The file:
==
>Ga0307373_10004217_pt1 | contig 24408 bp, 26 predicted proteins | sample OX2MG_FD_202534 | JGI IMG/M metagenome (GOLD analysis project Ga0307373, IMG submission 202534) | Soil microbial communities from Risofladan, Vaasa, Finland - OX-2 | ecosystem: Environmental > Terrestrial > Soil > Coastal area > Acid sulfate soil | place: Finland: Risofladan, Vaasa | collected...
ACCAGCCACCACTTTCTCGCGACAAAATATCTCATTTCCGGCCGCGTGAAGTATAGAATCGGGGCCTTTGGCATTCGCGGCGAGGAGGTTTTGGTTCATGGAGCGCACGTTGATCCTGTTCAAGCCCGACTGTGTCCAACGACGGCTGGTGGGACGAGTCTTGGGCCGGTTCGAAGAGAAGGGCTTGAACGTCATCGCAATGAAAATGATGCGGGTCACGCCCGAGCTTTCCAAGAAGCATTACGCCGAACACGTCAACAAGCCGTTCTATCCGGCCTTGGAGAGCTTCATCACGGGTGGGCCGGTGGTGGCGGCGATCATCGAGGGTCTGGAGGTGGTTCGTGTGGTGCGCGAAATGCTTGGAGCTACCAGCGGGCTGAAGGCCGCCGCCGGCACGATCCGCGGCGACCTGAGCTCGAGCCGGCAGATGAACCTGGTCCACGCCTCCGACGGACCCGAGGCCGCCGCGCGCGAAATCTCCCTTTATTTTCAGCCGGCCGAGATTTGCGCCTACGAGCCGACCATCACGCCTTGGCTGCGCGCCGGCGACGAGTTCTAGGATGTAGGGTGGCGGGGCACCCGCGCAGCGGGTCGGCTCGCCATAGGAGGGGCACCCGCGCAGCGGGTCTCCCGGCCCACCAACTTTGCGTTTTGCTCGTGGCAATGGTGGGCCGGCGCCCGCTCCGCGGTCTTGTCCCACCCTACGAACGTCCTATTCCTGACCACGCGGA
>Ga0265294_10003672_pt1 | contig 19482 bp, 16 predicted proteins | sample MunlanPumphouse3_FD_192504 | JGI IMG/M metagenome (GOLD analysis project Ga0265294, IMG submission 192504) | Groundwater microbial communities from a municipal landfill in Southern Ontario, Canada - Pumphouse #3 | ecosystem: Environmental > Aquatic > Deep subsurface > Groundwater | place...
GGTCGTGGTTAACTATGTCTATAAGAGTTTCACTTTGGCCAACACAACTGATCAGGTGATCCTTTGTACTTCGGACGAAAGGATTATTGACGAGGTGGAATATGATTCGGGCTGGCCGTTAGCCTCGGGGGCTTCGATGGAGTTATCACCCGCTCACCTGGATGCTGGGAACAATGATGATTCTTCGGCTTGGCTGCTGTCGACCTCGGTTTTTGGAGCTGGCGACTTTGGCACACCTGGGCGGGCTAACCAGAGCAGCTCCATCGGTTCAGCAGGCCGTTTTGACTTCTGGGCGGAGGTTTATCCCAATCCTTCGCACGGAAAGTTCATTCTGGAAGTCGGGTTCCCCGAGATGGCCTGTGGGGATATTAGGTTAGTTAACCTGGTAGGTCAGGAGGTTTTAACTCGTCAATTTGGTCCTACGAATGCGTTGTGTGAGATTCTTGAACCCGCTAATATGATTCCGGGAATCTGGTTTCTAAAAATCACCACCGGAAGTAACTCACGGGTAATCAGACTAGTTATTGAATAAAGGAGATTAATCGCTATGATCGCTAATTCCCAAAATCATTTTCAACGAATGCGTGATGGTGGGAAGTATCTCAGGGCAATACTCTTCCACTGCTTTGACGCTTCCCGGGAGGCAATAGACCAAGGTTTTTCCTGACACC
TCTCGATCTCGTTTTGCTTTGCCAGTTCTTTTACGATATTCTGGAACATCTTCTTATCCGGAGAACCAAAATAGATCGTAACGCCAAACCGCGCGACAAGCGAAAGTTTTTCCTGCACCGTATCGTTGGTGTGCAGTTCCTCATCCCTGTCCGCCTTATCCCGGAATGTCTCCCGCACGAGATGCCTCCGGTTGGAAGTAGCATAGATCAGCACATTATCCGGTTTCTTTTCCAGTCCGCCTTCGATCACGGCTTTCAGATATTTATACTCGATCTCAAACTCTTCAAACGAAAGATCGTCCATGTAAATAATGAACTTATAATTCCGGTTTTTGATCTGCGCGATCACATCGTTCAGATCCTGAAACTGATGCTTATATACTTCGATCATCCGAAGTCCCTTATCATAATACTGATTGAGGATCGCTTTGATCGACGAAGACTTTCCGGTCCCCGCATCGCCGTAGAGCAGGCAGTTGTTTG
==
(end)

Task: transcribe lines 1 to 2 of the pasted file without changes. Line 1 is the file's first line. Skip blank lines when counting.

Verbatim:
>Ga0307373_10004217_pt1 | contig 24408 bp, 26 predicted proteins | sample OX2MG_FD_202534 | JGI IMG/M metagenome (GOLD analysis project Ga0307373, IMG submission 202534) | Soil microbial communities from Risofladan, Vaasa, Finland - OX-2 | ecosystem: Environmental > Terrestrial > Soil > Coastal area > Acid sulfate soil | place: Finland: Risofladan, Vaasa | collected...
ACCAGCCACCACTTTCTCGCGACAAAATATCTCATTTCCGGCCGCGTGAAGTATAGAATCGGGGCCTTTGGCATTCGCGGCGAGGAGGTTTTGGTTCATGGAGCGCACGTTGATCCTGTTCAAGCCCGACTGTGTCCAACGACGGCTGGTGGGACGAGTCTTGGGCCGGTTCGAAGAGAAGGGCTTGAACGTCATCGCAATGAAAATGATGCGGGTCACGCCCGAGCTTTCCAAGAAGCATTACGCCGAACACGTCAACAAGCCGTTCTATCCGGCCTTGGAGAGCTTCATCACGGGTGGGCCGGTGGTGGCGGCGATCATCGAGGGTCTGGAGGTGGTTCGTGTGGTGCGCGAAATGCTTGGAGCTACCAGCGGGCTGAAGGCCGCCGCCGGCACGATCCGCGGCGACCTGAGCTCGAGCCGGCAGATGAACCTGGTCCACGCCTCCGACGGACCCGAGGCCGCCGCGCGCGAAATCTCCCTTTATTTTCAGCCGGCCGAGATTTGCGCCTACGAGCCGACCATCACGCCTTGGCTGCGCGCCGGCGACGAGTTCTAGGATGTAGGGTGGCGGGGCACCCGCGCAGCGGGTCGGCTCGCCATAGGAGGGGCACCCGCGCAGCGGGTCTCCCGGCCCACCAACTTTGCGTTTTGCTCGTGGCAATGGTGGGCCGGCGCCCGCTCCGCGGTCTTGTCCCACCCTACGAACGTCCTATTCCTGACCACGCGGA